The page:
We've just published the results of a survey we did this week of 1430 full time adult workers regarding the likelihood that the Super Bowl will impact their attendance at work on Monday. According to our survey, 3% or about 1.5 million workers are likely to call in sick while another 4.4 million are likely to arrive late after having celebrated the big game.
Super Bowl-related absences could be particularly striking for organizations with a high population of Gen X and Gen Y employees, as the majority of the employed adults who say they may call in sick the day after the Super Bowl are males and females between the ages of 18-34 years (4 percent and 3 percent, respectively). Does that mean that the boomers are more responsible, or just that they can't stay awake long enough on a "school night" to impact their ability to go to work the next day?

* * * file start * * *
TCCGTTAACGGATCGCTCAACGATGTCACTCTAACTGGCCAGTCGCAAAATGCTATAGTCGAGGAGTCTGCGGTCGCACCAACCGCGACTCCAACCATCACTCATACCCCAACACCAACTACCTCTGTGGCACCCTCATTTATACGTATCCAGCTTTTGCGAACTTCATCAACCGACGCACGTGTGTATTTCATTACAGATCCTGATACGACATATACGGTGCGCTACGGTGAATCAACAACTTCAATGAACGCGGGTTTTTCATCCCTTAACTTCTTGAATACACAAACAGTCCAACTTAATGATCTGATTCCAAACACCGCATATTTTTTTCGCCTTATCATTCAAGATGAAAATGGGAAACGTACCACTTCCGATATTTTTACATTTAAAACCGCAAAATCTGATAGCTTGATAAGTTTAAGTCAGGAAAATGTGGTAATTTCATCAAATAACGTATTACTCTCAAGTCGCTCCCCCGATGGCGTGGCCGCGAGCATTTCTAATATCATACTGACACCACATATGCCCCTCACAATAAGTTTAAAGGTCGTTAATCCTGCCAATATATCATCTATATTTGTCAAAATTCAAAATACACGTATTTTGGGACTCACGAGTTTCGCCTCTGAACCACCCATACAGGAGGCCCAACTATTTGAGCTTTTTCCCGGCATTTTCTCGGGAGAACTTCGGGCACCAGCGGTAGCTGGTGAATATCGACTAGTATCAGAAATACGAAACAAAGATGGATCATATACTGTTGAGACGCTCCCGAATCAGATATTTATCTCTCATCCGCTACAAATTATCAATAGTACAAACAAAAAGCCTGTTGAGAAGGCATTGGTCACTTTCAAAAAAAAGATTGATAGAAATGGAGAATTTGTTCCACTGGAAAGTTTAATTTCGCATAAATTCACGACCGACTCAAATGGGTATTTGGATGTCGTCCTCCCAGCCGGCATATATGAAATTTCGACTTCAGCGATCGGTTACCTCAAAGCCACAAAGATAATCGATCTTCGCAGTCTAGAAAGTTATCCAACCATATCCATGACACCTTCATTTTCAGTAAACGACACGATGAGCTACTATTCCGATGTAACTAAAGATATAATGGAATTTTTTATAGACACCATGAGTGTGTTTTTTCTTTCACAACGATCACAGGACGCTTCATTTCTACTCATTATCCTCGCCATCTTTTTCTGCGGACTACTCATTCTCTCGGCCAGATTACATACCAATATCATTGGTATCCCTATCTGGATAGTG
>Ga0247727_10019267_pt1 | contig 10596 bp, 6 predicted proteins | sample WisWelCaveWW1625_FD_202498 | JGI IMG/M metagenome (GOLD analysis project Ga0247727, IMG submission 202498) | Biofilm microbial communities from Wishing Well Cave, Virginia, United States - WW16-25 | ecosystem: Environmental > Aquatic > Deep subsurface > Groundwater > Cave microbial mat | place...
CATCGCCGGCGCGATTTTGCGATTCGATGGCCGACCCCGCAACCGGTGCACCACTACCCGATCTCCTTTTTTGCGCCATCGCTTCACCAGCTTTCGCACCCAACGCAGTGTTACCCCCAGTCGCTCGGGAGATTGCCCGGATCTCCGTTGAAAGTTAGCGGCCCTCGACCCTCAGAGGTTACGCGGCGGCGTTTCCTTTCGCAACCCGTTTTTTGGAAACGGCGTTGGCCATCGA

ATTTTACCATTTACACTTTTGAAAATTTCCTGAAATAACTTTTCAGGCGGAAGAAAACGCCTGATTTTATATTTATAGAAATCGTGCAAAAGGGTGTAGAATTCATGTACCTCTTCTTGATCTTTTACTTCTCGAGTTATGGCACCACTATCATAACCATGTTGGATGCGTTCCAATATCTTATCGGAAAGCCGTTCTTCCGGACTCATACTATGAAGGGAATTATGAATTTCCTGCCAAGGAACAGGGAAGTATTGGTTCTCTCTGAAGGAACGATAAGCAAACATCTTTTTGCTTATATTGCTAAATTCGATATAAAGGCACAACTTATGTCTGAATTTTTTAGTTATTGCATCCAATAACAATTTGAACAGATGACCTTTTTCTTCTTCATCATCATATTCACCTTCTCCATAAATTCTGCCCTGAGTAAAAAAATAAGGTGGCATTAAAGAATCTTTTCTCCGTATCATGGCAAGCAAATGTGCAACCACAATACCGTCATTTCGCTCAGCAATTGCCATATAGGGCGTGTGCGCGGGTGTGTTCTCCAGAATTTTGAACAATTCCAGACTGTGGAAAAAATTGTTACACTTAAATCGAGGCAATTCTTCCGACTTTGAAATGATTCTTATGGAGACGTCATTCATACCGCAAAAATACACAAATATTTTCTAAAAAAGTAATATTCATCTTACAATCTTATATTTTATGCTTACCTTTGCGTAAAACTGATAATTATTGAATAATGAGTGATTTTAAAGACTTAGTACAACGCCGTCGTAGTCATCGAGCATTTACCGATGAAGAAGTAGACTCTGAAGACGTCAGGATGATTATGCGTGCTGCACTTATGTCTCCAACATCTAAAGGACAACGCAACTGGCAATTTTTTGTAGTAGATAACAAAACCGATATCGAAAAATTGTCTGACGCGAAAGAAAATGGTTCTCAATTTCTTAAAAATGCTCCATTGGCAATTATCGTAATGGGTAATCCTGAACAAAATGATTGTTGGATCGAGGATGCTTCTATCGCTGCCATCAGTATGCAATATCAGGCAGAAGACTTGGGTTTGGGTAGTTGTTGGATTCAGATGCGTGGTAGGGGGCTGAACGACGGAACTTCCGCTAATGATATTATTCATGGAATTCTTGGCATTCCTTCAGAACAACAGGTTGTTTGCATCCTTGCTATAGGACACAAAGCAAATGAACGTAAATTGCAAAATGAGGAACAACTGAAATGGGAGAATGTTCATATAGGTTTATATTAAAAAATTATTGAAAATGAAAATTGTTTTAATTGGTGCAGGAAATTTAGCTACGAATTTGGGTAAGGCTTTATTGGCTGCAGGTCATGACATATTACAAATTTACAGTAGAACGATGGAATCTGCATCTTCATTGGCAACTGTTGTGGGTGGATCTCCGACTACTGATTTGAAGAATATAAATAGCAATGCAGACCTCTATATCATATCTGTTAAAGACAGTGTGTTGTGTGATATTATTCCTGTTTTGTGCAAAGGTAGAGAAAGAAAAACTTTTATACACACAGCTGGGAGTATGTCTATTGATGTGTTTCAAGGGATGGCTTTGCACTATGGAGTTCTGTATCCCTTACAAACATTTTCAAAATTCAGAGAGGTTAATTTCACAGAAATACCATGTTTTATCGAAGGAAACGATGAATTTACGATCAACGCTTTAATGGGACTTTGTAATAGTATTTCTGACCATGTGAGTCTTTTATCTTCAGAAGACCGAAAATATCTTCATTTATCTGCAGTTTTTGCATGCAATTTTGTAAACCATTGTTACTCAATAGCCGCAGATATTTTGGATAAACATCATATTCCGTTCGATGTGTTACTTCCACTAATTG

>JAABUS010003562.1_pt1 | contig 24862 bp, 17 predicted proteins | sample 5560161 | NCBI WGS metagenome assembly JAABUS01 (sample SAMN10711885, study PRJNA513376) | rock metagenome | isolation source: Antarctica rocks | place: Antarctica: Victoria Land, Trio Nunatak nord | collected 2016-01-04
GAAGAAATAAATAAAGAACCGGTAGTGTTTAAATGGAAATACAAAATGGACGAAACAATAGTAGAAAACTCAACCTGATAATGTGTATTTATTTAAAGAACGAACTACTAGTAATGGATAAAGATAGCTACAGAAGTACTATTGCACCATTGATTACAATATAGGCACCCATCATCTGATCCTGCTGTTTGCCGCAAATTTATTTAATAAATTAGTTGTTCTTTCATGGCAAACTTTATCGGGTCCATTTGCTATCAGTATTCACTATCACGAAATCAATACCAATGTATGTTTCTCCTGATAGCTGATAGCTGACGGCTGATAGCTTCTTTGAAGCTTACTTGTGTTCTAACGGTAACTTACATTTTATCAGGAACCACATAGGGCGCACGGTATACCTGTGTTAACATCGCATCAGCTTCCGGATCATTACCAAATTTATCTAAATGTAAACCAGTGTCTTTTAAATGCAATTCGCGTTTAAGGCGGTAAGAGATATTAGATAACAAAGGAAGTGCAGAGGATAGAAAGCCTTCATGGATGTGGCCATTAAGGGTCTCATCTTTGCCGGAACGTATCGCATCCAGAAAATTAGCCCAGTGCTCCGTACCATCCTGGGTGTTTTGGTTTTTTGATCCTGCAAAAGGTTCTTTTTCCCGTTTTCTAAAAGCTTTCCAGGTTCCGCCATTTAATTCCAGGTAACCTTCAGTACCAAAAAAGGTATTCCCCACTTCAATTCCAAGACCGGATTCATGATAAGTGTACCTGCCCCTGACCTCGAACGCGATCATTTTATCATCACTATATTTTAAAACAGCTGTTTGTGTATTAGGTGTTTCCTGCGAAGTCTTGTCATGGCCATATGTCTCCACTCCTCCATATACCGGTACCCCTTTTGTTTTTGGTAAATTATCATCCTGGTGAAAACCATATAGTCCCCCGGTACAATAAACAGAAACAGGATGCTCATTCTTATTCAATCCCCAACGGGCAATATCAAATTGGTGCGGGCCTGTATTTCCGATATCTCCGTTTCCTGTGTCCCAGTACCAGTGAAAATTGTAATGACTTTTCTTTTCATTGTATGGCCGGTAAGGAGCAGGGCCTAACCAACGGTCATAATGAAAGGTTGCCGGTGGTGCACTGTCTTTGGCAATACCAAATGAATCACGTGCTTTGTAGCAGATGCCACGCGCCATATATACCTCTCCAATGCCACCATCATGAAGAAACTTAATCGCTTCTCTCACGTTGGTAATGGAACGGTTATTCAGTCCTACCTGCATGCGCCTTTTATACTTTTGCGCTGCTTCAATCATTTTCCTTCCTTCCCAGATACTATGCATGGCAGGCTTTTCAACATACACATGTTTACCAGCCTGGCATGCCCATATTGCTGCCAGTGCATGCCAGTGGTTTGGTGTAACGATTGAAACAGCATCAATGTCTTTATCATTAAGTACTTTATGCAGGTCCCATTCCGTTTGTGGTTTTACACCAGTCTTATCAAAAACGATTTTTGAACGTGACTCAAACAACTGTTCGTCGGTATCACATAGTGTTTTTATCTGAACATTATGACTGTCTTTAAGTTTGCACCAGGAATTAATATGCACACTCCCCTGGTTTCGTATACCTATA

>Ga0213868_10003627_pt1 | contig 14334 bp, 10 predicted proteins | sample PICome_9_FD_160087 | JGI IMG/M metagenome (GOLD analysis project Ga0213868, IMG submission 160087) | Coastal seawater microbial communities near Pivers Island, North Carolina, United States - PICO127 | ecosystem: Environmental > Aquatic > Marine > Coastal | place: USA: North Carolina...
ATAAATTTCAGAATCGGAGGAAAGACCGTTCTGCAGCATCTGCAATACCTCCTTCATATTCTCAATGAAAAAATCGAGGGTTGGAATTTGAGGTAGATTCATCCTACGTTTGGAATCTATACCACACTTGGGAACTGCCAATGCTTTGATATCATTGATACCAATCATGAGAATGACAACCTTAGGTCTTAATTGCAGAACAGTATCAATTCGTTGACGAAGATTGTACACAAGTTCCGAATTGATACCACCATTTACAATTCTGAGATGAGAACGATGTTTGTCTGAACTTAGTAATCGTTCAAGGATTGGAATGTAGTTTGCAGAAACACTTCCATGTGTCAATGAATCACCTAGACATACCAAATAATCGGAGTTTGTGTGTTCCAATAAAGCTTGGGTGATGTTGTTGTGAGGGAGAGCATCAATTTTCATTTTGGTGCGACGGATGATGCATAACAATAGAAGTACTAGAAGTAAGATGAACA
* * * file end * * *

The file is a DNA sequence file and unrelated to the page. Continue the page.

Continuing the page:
According to the Wall Steet Journal today, "U.S. employment unexpectedly tumbled last month for the first time in more than four years, fueling worries that the U.S. economy, which already limped into 2008, might soften further or even slip into recession in coming months. Nonfarm payrolls fell 17,000 in January, the Labor Department said Friday, the first drop since August 2003, when payrolls slid 42,000." Super Bowl or not, those workers thinking about blowing off Monday might want to think twice about the message they could be sending to employers who may be managing to tighter workforce budgets.
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